Consider Your Target Market
As with any big decision when it comes to your studio, you need to take your target market into account. Think about the students who you believe will attend your studio. If they’re dedicated athletes, chances are there will be lots of interest in a competition program. On the other hand, if you’re catering to mostly preschoolers, it may be best to start off with just recreational classes. You should also take into account the other dance schools in your area and the classes they offer – if there are lots of recreational studios, but no competition programs, competitive dance could very well be a profitable niche.
The more information you can gather about the needs of your community, the better informed you will be when it comes to making decisions about your studio’s curriculum. If you really aren’t sure about what types of classes potential students would be interested in, it would probably be beneficial to do a little bit of research, either by surveying local students or simply talking to parents in the community.
Quality Across the Board
No matter which path you choose for your studio, it’s important to realize that you should focus on providing the best quality instruction possible. The Dance Exec blog noted that sometimes the dance industry views recreational classes as less technical and informative than competitive classes. However, if you want to run a competitive business, it’s important that all your courses offer the same high-quality instruction. A good measure of if your recreational classes are up to snuff with your competitive offerings is if groups of dancers with similar skill levels can perform together harmoniously at an end-of-season recital.
Are you hiring new teachers for your studio? Or, revisiting your teacher contracts? If so, you’re probably considering what to expect from your employees. After all, it’s seldom that dance teachers are required to simply show up and teach class – there’s so much more to the role! Having clear expectations for teachers makes for a successful school. Consider these points when laying out dance teacher responsibilities at your studio.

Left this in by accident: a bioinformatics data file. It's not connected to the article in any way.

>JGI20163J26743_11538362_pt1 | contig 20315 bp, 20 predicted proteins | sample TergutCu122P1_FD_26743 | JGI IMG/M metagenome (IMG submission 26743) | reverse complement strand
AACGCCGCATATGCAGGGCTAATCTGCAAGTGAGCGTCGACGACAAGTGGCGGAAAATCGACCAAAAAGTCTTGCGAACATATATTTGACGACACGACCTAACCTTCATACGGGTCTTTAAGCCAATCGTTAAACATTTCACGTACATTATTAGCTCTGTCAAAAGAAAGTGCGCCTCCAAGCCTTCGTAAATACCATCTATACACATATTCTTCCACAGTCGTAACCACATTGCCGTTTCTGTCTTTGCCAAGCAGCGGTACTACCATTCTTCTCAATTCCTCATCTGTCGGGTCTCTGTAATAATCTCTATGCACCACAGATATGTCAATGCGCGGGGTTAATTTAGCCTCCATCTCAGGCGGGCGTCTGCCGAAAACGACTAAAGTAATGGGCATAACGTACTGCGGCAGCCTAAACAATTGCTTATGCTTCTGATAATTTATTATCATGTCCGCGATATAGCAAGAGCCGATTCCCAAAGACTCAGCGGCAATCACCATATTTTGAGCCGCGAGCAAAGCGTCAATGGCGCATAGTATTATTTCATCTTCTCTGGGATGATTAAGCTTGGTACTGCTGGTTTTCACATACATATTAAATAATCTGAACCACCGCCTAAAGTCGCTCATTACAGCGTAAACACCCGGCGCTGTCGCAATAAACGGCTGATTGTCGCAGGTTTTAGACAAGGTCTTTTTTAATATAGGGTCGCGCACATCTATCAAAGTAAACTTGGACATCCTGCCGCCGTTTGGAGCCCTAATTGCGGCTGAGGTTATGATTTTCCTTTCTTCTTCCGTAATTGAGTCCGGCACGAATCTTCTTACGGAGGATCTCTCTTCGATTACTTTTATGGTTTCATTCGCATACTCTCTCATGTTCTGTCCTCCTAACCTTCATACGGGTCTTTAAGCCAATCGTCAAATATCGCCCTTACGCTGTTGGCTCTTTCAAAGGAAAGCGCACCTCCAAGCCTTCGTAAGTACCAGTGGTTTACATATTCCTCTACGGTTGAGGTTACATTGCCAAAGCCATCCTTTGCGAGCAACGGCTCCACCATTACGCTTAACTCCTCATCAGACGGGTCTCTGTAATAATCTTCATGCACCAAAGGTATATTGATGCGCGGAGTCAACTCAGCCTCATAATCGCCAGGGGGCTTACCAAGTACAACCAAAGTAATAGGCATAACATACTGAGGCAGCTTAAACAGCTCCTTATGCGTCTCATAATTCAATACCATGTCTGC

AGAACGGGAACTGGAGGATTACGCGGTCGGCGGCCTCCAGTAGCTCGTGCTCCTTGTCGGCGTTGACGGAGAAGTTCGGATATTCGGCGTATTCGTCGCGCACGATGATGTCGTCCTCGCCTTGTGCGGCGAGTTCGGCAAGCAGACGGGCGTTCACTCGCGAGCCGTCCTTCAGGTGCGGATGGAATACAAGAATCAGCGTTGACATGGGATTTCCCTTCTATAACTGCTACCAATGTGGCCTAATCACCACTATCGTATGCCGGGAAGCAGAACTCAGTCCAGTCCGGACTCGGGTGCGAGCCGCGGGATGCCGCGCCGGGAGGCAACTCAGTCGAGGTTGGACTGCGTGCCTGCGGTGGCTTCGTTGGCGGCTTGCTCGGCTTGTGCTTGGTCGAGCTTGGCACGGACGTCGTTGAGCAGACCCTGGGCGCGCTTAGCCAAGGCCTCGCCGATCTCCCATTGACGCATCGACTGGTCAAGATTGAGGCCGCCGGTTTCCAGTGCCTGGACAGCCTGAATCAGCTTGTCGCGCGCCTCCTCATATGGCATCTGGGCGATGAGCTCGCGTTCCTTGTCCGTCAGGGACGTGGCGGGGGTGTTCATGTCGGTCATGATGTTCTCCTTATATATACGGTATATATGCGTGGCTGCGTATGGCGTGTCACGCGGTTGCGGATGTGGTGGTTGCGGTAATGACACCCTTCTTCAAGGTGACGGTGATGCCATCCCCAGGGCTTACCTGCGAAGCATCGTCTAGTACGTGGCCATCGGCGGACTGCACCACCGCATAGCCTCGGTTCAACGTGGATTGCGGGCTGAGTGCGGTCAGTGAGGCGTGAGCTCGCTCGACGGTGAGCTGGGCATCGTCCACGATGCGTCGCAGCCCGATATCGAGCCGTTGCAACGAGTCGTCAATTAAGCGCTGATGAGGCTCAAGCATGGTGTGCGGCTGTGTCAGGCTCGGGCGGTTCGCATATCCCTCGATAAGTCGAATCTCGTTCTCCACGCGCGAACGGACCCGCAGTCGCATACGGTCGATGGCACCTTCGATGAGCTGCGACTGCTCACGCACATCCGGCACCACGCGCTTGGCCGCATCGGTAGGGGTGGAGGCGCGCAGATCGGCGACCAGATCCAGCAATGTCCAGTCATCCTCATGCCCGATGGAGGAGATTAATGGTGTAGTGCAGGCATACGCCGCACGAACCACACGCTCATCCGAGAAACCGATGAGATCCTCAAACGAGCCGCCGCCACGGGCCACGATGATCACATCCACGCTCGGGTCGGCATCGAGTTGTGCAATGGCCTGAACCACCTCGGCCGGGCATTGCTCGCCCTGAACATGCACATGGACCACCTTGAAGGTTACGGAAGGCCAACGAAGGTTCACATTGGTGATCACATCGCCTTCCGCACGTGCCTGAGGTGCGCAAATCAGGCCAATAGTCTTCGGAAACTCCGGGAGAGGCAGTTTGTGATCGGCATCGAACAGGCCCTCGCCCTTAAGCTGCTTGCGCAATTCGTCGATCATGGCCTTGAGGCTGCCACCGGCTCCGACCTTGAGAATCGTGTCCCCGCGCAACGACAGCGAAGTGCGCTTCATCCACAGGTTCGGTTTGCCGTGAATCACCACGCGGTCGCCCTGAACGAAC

Responsibilities in the Classroom
There are a number of “givens” that you can expect from any employees working in your studio. These include showing up on time, behaving professionally, being prepared and respectful, and successfully teaching the students. However, there are also a number of supplementary responsibilities that you may also want to outline in a teacher’s contract. The UNITY Dance Organizations explained that dance educators should always provide a safe environment for their students, both physically and emotionally. Additionally, it is important that they serve as role models for dancers in terms of sportsmanship, lifestyle choices and attitude.
Expectations Outside of Teaching
There are a number of dance teacher responsibilities outside the classroom. On a daily basis, teachers should be respectful and supportive of other staff members and as open as possible regarding studio matters. Many studios expect their instructors to become familiar with the parents of their students and help to enforce policies on dress code and behavior. These are pretty standard tasks that you do not need to offer additional compensation for. However, be sure to clearly outline these responsibilities in your employment contracts so teachers know what is expected of them.
When Additional Compensation is Required
Outside of these standard responsibilities, there are instances where you may have to offer additional compensation to your instructors. DanceStudioOwner.com explained that many studios pay their teachers extra to attend certain yearly events, such as open houses, competitions and auditions. Similarly, extra tasks like choreographing routines and conducting private lessons should be compensated accordingly. You’ll want to outline your policies and rates for these tasks before hiring new teachers. This way everyone will be on the same page as to what is part of the job description and what is considered extra work.